A: Yeah, well, obviously that's when the underworld overrun the industry. You had producers that would record artists that instead of paying them they would beat them up, and when them come for their money it was that thing that started that way. It carries on until this day.

Q: So the first experience within the record industry was like a handyman, a record-plugger, something like that, or is there another side to this story how it began for you?

A: Yes. Well, obviously I got a job at a - obviously I was interested in music from school days, until I drop out. Because, like I said I was a runaway kid so I didn't continue, I get my education on the sidewalks of Kingston. As a matter of fact, when people ask me about my education, I always tell them that I go to 'SWU'. "Where's that?", they ask. "Sidewalk University, Kingston, Jamaica", that's where I acquire my education (chuckles).

Q: (Chuckles) Not a bad school still.

A: Right, y'know. And I think because I actually studied the practical, while the university was teaching the theory (chuckles).

Q: Who taught you the rudiments of playing guitar, composing? Do you play other stuff as well?

A: No, the only instrument that - I really wouldn't say 'master', but I'm good at, is harmonica. Obviously until this day I haven't learned to play the guitar in a professional way. I just play chords when I'm writing. But in a professional way, I never did seem to get around to learn it. I play and I pick around a little of everything that I get my hands on and I try to play, but I've never been a professional musician now. Basically I'm a lyricist.

Q: Poet.

A: Yeah. And basically I deal with lyrics and I can compose melodies quickly to put my lyrics to. But there's no formal training in my musical career, is adopted, I'm proud to say. Ca' it work for me.

Q: You have some form of 'inward' talent for it.

A: Yes, everything is within me and I get it out verbally.

Q: When did you discover that you had a way with words, to put a good lyric together? Ever since school, before you dropped out...?

A: From school days. My favourite subject was 'write a composition about', I'm always gettin' straight A's in composition. And further down in life I realise that I can live off 'write a composition about', write a composition about what's happening and put it to a song, and that's where I developed my writing.

Q: You got encouragement from an early stage, that's pretty crucial in a way. I can almost see in front of me, like I would imagine if you didn't drop out of school, that perhaps you would have been educated in writing and a professional journalist today (chuckles). It's not that unlikely, I mean considering your writing ability.

A: Maybe I would've become a Prime Minister for my country.

Q: (Laughs) You never know!

A: (Chuckles) Because even now without an educational background, I see them make mistakes that my common sense wouldn't allow me to, you understan' (laughs)? My common sense wouldn't allow me to make the mistakes that I observe they make from time to time. So, 'SW' is better than any other 'U' (chuckles).

Q: How did you meet up with the owner of Caltone, Ken Lack? This was running errands for him to begin with, that was like '65?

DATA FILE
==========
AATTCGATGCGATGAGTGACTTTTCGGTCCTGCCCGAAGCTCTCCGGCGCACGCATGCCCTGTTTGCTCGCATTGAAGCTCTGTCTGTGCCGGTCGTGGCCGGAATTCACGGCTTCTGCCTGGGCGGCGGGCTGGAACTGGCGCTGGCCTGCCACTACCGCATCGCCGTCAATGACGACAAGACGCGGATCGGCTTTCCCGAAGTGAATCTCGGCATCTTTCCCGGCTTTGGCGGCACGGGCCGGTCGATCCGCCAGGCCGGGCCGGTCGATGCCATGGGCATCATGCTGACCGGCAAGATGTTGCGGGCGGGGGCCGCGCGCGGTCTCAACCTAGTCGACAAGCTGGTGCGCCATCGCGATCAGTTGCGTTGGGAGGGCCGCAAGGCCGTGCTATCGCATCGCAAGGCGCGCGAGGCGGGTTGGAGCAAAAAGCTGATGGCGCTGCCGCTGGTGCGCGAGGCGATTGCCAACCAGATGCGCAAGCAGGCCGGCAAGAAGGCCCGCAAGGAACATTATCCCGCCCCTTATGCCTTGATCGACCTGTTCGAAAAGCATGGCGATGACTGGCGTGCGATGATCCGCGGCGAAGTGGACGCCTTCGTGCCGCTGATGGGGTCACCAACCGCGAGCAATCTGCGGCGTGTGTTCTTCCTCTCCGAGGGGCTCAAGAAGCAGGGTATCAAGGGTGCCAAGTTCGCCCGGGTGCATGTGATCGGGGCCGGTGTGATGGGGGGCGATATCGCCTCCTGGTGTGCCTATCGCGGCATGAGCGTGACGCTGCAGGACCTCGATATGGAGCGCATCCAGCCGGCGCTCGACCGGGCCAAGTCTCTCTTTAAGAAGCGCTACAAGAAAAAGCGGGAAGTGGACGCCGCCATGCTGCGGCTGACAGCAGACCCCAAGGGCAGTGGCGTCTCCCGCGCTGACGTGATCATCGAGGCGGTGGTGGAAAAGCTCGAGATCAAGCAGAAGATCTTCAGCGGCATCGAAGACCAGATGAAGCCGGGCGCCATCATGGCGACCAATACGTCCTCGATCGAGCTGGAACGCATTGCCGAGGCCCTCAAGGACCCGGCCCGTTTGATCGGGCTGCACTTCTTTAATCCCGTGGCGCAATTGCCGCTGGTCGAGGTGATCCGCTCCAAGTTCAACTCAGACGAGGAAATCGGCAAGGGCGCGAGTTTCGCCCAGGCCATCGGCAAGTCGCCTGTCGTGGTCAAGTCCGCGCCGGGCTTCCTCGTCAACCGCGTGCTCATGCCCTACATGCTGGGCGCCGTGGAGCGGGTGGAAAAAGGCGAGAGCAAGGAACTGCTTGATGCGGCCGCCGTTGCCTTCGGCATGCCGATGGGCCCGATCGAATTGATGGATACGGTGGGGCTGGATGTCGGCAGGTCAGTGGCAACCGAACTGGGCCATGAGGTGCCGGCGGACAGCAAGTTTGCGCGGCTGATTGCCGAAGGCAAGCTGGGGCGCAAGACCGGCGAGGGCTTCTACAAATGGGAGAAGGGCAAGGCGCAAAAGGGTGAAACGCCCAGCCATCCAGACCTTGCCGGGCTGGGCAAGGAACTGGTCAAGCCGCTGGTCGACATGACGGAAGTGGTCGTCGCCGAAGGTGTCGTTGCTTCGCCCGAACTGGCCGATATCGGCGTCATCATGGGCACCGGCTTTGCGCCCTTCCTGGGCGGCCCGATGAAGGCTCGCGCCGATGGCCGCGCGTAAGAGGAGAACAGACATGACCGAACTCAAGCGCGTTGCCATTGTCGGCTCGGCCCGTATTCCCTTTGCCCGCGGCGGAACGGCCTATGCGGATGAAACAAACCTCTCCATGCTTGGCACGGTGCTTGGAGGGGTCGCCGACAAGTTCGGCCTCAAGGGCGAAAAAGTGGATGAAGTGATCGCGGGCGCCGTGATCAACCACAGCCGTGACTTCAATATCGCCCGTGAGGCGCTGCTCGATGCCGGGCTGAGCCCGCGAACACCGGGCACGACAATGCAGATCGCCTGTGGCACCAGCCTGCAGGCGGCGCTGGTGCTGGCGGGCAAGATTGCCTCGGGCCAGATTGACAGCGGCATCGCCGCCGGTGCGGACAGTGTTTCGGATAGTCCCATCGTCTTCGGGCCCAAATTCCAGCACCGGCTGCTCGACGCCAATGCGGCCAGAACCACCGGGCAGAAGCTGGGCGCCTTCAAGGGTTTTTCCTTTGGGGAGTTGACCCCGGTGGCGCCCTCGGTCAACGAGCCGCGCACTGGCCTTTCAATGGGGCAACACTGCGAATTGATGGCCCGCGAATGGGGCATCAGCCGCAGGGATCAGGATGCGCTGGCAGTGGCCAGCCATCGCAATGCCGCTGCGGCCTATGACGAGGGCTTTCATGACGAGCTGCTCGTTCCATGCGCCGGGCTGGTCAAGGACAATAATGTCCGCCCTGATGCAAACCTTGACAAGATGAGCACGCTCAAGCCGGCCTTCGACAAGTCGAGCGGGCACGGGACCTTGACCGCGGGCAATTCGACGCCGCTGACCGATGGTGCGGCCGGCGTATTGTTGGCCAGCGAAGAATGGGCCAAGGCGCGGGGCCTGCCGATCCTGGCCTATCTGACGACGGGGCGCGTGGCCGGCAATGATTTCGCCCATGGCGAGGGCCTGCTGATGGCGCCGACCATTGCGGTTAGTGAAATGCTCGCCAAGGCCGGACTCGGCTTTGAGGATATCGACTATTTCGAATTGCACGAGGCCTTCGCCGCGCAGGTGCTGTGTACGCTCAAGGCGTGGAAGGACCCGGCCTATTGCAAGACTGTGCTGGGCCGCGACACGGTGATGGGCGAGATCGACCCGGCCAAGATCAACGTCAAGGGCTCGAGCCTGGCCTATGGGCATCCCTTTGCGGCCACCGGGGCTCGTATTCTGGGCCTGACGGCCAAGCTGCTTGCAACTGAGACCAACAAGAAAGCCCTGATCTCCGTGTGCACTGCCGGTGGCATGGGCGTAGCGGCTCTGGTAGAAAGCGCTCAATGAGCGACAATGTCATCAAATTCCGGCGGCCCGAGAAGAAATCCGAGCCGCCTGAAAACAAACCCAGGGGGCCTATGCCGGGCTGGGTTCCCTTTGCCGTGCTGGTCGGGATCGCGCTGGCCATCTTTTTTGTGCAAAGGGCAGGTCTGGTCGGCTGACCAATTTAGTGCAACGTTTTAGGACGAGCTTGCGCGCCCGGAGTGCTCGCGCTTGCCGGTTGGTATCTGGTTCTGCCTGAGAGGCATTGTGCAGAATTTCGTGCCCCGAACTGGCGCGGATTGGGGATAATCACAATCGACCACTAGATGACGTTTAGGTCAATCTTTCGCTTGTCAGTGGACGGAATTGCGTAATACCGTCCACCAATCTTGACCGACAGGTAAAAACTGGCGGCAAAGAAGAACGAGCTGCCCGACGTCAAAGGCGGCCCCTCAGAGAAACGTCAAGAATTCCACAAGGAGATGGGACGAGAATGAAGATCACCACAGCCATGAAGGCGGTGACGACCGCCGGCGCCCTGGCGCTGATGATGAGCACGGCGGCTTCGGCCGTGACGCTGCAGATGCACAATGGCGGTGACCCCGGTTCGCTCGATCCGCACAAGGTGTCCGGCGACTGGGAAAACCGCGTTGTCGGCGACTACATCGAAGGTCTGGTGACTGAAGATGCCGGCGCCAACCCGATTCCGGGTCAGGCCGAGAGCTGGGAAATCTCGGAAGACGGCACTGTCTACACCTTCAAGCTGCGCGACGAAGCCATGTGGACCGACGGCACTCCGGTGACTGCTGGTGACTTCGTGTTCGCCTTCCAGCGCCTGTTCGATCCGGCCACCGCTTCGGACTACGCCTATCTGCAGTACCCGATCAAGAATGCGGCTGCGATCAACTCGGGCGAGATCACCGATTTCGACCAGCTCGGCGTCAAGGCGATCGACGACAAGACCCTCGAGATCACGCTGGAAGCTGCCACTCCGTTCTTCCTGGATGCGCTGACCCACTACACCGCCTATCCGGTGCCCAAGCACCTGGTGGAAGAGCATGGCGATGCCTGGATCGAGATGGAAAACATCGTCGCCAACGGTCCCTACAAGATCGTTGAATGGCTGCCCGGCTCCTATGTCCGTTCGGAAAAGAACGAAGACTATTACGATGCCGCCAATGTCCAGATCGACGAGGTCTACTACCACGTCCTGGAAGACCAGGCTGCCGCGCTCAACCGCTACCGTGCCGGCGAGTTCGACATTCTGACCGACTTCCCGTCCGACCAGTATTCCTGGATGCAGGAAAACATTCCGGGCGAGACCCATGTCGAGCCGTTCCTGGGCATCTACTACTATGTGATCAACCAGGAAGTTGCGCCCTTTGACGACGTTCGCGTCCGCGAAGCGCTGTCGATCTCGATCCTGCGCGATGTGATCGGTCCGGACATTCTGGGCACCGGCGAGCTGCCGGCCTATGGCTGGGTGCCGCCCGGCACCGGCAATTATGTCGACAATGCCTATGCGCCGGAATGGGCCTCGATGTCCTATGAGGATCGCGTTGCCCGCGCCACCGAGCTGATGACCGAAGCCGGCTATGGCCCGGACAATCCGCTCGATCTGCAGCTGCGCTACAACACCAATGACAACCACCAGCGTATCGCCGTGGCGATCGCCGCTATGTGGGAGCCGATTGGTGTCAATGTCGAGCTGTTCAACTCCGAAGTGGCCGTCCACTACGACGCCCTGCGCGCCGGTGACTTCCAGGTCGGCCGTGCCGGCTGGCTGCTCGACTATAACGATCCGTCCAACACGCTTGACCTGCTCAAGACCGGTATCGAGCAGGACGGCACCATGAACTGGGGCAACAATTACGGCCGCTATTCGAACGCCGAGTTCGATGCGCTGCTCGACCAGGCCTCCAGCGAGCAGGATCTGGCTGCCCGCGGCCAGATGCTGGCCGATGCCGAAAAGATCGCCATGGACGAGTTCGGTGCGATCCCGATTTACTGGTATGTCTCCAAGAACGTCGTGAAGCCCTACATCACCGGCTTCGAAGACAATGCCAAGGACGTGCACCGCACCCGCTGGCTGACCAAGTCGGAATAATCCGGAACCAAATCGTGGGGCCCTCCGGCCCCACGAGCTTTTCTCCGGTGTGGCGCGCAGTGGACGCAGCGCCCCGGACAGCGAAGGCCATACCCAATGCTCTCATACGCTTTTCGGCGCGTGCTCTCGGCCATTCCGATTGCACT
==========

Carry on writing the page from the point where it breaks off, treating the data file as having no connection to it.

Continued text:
A: Yeah. Obviously I met this guy who was a dentist, he's called Merrick, we grew up together. And he had a dental clinic adjascent to the record company. So I went to see Merrick one day, and he told me that there's a company on the building. If I'm interested I could go see that guy. So I went in - not as a singer, but lookin' for a job. And he took a liking to me right away and he gave me the job, to take the samples to the record shops. Beca' he wasn't really one hundred percent in the music business, he was actually importing figureens, them little things weh you puttin' in your house, decorating the drawers, y'know where you dress, and things like that. You know, wase, ashtrays, and decorating things. That was the main thing. And he was actually - he and the now Prime Minister, PJ Patterson, they were working together as managers for the Skatalite band. So I went and I got the job to take the samples to the stores to get orders. And then he heard me singin' one day, and he said: "You don't sound too bad". I had the song 'I'll Buy You A Rainbow', and after I set to record it it was an instant success. It went to number two on the national chart at the time. But I actually started with a group named The Emotions.

Q: You never had a group before them?

A: No. It was me and this guy Lloyd Shakespeare, that's Robbie Shakespeare's brother, and a guy called Kenneth Knight. We put this thing, this group together, called The Emotions, and we audition the song for Ken Lack. He decided to record it.

Q: That tune was an original of yours?

A: Yes, original. I wrote the lyrics actually, and it went to number two on the charts.

Q: What about other members of the Emotions? Was that after you had left, that other people like Leroy Turner (today known as Leroy Brown) and Milton Henry (previously in The Leaders at the time) and Audley Rollins joined?

A: After I leave the group I went out as Max Romeo, then I formed a band together called The Hippy Boys. We start workin'...

Max Romeo (1969).

Audley Rollins.

Q: Right, with the Barretts and Glen Adams?

A: Yes. After I leave the group then Audley Rollins start lead singin', and then Milton Henry came in. But it didn't last for long, Lloyd Shakespeare died.

Q: Oh, at that time.

A: Yeah.

Q: What happened?

A: I think he was working in some chemical factory and he got poisoned by whatever chemical they was producin' at the time. Kenneth Knight migrated.

Q: To the States?

A: Yeah. So everybody become solo artists. Milton Henry is in Guyana now, I think Audley Rollins is in Canada.

Q: How much did you record while in the Emotions? Two, three songs only?

A: No, we did about five. I think it was about five recordings.

Q: There is one of these typically fast-paced tunes from the late sixties I can't get out of my head, with your vocals. I don't know if it's a solo track or by the Emotions, perhaps even by the Hippy Boys. The lyric goes like: 'What the world is is one great melting pot...'. Can you recall that one?

A: OK, yeah. 'All we need is one great melting pot...'. No, that's not (Emotions) - that was Hippy Boys.

Q: Ah, that's the Hippy Boys.

A: Yeah, it was after I leave the Emotions. It was the Hippy Boys recorded that.

Q: It's titled 'Melting Pot'?

A: Yes. And 'Dr No Go' - 'You Can't Stop Me' was the original song, but on the release of the riddim now is 'Dr No Go'. I wrote this song.